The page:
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Michael J. Fox reveals that his Parkinson’s disease has impacted his memory


Michael J. Fox reveals that his Parkinson’s disease has impacted his memory and the kind of roles he takes: ‘I couldn’t remember the lines’

Michael J. Fox has shared how his Parkinson’s disease has impacted his acting career and the type of projects he now takes.

While appearing on Mike Birbiglia’s ‘Working It Out‘ podcast, the 60-year-old actor admitted that remembering lines has become harder since he was first diagnosed. 

‘When I did the spinoff from The Good Wife, which is The Good Fight, I couldn’t remember the lines. I just had this blank, I couldn’t remember the lines,’ he stated. 

Struggle: Michael J. Fox, 60, shared that his Parkinson’s disease has impacted his career and the projects he takes, admitting that remembering lines has become harder; Pictured in 2021

The Canadian star revealed that he didn’t struggle with his lines when he was younger, as he reminisced on his role on Family Ties, an NBC sitcom that he starred on from 1982 to 1989. 

‘I’d go, “I’m in. Mallory, get off the phone.” And I knew it, like in an instant, and it continued to be that way for me,’ the actor said.

‘I have 70 pages of dialogue on a [Brian] De Palma movie, and knowing that a hugely expensive Steadicam shot depends on me knowing the lines — not a trickle of sweat on my brow,’ he added, referring to the 1989 film Casualties of War, where he starred alongside Sean Penn. 

Lines: 'When I did the spinoff from The Good Wife, which is The Good Fight, I couldn't remember the lines. I just had this blank, I couldn't remember the lines'; Pictured on The Good Fight

Lines: ‘When I did the spinoff from The Good Wife, which is The Good Fight, I couldn’t remember the lines. I just had this blank, I couldn’t remember the lines’; Pictured on The Good Fight

Fox admitted that he no longer take projects with a lot of lines: ‘I can’t remember five pages of dialogue. I can’t do it,’ he said. ‘So I go to the beach.’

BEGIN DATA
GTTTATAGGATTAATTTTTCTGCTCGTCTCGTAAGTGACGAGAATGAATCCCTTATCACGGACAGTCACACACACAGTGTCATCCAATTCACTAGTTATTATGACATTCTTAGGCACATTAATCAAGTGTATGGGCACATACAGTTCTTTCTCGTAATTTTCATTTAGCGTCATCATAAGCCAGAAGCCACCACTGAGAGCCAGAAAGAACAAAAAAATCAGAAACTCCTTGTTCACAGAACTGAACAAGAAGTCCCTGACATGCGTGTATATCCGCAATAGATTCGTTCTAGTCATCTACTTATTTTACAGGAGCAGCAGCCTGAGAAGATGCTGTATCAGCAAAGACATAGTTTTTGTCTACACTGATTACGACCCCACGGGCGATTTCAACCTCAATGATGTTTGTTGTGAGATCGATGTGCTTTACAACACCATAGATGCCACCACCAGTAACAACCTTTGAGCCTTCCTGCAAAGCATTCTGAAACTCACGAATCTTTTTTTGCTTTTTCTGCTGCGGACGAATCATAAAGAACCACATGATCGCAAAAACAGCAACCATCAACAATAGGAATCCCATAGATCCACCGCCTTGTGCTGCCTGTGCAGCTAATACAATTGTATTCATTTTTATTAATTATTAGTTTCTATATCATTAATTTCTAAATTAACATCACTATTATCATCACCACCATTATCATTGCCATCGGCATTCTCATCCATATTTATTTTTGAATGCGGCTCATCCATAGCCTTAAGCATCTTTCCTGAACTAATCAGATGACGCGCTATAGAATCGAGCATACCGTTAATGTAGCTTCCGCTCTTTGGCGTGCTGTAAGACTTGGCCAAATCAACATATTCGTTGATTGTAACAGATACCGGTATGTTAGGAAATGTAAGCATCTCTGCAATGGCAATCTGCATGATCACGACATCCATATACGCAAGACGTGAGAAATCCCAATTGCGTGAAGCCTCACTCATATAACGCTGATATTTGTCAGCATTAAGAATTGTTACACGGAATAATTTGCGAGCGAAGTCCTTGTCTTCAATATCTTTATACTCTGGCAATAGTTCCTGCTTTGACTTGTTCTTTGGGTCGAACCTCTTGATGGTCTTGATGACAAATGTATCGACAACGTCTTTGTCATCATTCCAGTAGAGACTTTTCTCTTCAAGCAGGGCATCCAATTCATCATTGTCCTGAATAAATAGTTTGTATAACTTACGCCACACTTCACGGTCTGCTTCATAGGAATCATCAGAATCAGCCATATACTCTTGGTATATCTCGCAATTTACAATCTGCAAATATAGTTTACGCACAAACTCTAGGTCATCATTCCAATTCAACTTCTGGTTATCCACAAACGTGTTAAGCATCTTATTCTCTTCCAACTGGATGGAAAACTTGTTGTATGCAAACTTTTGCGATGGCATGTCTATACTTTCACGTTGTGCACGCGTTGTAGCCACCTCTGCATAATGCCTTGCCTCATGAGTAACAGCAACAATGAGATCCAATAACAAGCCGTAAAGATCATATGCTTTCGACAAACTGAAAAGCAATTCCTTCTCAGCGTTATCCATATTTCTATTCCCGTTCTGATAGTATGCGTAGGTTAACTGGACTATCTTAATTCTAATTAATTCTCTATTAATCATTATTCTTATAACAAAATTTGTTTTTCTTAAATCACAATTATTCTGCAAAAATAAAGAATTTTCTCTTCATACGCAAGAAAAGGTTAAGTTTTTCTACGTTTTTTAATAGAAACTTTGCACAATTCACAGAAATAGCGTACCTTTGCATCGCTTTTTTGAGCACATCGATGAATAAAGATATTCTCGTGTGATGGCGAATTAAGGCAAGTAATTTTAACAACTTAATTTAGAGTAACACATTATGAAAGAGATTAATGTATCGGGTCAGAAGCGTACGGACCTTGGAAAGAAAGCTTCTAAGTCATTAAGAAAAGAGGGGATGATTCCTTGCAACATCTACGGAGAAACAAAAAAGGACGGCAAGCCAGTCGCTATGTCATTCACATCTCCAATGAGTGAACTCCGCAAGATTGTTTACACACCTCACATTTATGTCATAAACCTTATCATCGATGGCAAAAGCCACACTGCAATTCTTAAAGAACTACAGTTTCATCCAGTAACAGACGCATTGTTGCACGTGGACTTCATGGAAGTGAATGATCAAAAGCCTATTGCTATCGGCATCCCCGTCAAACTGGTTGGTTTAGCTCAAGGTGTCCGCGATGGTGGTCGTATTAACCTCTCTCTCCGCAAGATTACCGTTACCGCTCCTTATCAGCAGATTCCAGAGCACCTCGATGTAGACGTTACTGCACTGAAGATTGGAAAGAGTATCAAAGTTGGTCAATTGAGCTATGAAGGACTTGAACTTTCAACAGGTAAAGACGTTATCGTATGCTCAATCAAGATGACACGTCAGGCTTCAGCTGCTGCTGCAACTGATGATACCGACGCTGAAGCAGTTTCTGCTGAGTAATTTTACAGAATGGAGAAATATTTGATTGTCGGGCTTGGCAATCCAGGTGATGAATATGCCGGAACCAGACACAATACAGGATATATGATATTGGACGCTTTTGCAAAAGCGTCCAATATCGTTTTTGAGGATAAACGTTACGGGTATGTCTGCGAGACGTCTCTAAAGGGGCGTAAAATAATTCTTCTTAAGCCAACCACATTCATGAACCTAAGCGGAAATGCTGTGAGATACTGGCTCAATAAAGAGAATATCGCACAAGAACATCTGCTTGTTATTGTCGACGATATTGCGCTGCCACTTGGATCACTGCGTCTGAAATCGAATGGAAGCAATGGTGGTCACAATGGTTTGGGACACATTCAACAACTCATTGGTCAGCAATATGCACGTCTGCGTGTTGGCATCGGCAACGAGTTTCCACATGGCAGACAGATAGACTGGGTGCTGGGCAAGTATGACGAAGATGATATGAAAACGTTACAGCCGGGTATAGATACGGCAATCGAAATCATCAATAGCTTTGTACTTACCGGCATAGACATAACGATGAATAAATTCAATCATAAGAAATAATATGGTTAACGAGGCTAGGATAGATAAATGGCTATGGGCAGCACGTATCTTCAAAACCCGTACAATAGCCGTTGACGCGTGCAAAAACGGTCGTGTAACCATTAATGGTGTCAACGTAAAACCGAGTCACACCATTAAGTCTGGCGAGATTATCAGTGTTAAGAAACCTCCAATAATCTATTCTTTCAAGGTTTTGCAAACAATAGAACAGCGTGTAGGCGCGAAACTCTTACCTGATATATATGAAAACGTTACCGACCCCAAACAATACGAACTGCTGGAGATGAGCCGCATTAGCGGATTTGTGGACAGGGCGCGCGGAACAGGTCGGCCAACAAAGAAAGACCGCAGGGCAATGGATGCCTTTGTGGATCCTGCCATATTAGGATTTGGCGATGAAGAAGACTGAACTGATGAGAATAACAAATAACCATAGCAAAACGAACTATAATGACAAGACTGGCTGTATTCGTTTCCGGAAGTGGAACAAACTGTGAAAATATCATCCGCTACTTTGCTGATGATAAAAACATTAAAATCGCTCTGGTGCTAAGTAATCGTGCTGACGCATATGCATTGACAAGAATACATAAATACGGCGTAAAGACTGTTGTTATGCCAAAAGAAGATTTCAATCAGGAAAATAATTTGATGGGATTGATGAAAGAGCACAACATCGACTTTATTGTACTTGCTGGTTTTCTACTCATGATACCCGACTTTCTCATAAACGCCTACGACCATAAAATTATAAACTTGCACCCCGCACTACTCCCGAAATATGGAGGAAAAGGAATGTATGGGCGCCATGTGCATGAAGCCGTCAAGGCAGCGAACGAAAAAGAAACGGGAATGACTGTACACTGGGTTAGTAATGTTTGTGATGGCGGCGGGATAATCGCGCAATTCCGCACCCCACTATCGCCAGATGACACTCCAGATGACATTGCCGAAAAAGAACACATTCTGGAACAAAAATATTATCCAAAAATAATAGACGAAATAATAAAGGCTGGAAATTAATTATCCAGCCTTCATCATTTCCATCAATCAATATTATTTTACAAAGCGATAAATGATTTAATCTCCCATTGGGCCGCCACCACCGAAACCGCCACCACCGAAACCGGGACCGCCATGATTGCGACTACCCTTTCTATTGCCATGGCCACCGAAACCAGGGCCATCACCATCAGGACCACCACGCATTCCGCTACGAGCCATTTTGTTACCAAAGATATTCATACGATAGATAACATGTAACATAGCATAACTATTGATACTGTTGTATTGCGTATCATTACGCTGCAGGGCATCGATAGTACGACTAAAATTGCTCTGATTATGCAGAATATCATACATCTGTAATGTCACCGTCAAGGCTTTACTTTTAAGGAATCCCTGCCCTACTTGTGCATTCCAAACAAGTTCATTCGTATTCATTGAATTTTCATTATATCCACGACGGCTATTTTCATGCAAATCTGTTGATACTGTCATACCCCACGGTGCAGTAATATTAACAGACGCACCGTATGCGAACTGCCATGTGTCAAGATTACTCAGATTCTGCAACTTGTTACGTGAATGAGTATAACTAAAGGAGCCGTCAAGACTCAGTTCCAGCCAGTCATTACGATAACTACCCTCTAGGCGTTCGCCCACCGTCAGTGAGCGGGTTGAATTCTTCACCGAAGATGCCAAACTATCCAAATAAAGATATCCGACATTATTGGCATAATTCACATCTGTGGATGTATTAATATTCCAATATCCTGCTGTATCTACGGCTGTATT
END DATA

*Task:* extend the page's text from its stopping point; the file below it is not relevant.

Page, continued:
The longtime movie star has previously shared his Parkinson’s struggles in a 2020 interview with People, discussing his short-term memory, tremors and rigidity.  

‘My short-term memory is shot,’ he stated, adding, ‘I always had a real proficiency for lines and memorization. And I had some extreme situations where the last couple of jobs I did were actually really word-heavy parts. I struggled during both of them.’

The actor was first diagnosed with Parkinson’s, a long-term degenerative disorder of the central nervous system, in 1991. He went public with his diagnosis in 1998, and continued his acting career.

With Sean: Fox said he didn't struggle with lines when he was younger, remembering his '70 pages of dialogue' on the 1989 film Casualties of War, where he starred alongside Sean Penn

With Sean: Fox said he didn’t struggle with lines when he was younger, remembering his ’70 pages of dialogue’ on the 1989 film Casualties of War, where he starred alongside Sean Penn

He has starred in a multitude of projects since, including The Good Wife, Designated Survivor, The Good Fight, and See You Yesterday. 

In a 2021 interview with AARP The Magazine, Fox stated that he has found purpose and joys despite living with the disease. 

‘As I came through that darkness, I also had an insight about my father-in-law, who had passed away and always espoused gratitude and acceptance and confidence. And I started to notice things I was grateful for and the way other people would respond to difficulty with gratitude,’ he added.

‘I concluded that gratitude makes optimism sustainable,’ the actor said.

Strong: The actor was diagnosed with Parkinson’s in 1991, went public with his diagnosis in 1998, and continued his successful acting career; Pictured in 2021

Strong: The actor was diagnosed with Parkinson’s in 1991, went public with his diagnosis in 1998, and continued his successful acting career; Pictured in 2021

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